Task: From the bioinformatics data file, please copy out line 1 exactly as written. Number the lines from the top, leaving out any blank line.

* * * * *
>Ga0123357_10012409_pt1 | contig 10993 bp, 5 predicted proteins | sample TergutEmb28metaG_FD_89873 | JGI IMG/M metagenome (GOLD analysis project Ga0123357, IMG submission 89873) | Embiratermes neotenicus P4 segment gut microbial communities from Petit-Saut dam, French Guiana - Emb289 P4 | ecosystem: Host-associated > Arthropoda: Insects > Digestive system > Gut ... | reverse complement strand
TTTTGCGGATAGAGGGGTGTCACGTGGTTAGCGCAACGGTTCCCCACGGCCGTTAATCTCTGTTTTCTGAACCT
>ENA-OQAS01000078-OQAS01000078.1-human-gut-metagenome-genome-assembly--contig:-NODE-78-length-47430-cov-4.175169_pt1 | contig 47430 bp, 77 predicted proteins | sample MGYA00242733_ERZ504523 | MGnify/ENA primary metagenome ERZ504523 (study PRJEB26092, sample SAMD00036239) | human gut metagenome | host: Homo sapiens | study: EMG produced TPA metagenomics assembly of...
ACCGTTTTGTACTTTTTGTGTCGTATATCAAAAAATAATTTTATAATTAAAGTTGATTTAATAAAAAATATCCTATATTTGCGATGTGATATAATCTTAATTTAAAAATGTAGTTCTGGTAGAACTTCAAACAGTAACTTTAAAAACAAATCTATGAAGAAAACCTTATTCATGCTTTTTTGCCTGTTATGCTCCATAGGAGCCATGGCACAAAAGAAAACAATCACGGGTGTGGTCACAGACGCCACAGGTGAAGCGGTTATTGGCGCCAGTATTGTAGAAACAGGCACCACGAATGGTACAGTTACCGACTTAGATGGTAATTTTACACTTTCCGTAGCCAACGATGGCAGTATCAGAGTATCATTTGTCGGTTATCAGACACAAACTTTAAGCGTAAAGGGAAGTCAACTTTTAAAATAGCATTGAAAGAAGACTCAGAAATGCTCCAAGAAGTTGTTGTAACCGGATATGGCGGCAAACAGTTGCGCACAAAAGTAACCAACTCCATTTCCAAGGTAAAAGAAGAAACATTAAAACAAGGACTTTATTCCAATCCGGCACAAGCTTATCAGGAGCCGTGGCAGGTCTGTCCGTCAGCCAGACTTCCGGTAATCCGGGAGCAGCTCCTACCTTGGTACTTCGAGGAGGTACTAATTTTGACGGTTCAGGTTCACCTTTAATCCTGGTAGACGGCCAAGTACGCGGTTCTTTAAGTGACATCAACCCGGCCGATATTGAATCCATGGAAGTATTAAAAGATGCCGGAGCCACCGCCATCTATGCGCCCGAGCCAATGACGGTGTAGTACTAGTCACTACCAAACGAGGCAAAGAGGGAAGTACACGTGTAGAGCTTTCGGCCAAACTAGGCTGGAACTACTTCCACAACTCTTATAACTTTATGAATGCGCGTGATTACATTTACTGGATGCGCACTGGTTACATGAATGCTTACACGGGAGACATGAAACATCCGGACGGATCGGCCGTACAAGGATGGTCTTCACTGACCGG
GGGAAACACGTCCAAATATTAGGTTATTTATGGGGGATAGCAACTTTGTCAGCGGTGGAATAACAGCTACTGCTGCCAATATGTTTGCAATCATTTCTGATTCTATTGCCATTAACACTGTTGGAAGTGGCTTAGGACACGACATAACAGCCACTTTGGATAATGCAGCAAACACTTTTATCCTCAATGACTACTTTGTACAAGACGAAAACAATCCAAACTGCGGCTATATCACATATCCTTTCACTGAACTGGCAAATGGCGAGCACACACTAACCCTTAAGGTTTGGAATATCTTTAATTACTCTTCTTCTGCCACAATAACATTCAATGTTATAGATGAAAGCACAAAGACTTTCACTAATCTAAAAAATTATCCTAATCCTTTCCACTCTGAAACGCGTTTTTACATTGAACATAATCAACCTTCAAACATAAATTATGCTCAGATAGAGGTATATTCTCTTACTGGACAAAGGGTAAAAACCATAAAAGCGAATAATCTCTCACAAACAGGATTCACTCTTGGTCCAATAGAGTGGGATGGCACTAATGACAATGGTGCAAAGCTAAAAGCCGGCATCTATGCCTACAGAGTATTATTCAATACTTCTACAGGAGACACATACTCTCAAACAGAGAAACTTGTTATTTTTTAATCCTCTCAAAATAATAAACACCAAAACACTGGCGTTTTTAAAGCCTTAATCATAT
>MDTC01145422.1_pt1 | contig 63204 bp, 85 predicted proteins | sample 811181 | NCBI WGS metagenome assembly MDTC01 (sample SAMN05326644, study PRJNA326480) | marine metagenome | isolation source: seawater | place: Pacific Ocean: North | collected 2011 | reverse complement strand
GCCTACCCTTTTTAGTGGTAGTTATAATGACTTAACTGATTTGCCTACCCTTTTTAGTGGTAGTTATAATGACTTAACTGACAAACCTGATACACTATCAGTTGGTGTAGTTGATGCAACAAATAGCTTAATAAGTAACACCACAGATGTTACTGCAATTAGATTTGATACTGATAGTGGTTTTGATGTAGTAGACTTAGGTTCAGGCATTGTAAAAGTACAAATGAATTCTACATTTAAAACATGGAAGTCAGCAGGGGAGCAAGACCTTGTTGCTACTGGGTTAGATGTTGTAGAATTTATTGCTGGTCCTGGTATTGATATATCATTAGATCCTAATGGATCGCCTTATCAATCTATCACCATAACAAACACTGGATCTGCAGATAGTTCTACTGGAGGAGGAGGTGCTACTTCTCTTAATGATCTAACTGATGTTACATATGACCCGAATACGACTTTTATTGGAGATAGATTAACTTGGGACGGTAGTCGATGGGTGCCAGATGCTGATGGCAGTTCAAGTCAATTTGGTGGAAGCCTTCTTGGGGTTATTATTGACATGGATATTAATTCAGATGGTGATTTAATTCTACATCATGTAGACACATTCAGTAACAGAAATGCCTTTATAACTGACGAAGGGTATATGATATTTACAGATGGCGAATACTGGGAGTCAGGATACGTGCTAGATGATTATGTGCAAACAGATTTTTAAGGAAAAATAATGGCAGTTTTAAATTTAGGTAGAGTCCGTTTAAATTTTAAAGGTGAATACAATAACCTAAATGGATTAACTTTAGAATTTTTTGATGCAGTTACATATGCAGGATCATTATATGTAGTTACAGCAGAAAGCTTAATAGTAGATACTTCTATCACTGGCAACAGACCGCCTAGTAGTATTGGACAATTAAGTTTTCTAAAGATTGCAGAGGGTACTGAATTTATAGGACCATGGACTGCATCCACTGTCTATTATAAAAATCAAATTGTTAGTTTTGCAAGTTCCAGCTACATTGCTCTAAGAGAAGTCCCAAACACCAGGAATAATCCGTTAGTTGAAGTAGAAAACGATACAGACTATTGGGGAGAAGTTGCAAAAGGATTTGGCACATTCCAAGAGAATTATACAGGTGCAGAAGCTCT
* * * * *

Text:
>Ga0123357_10012409_pt1 | contig 10993 bp, 5 predicted proteins | sample TergutEmb28metaG_FD_89873 | JGI IMG/M metagenome (GOLD analysis project Ga0123357, IMG submission 89873) | Embiratermes neotenicus P4 segment gut microbial communities from Petit-Saut dam, French Guiana - Emb289 P4 | ecosystem: Host-associated > Arthropoda: Insects > Digestive system > Gut ... | reverse complement strand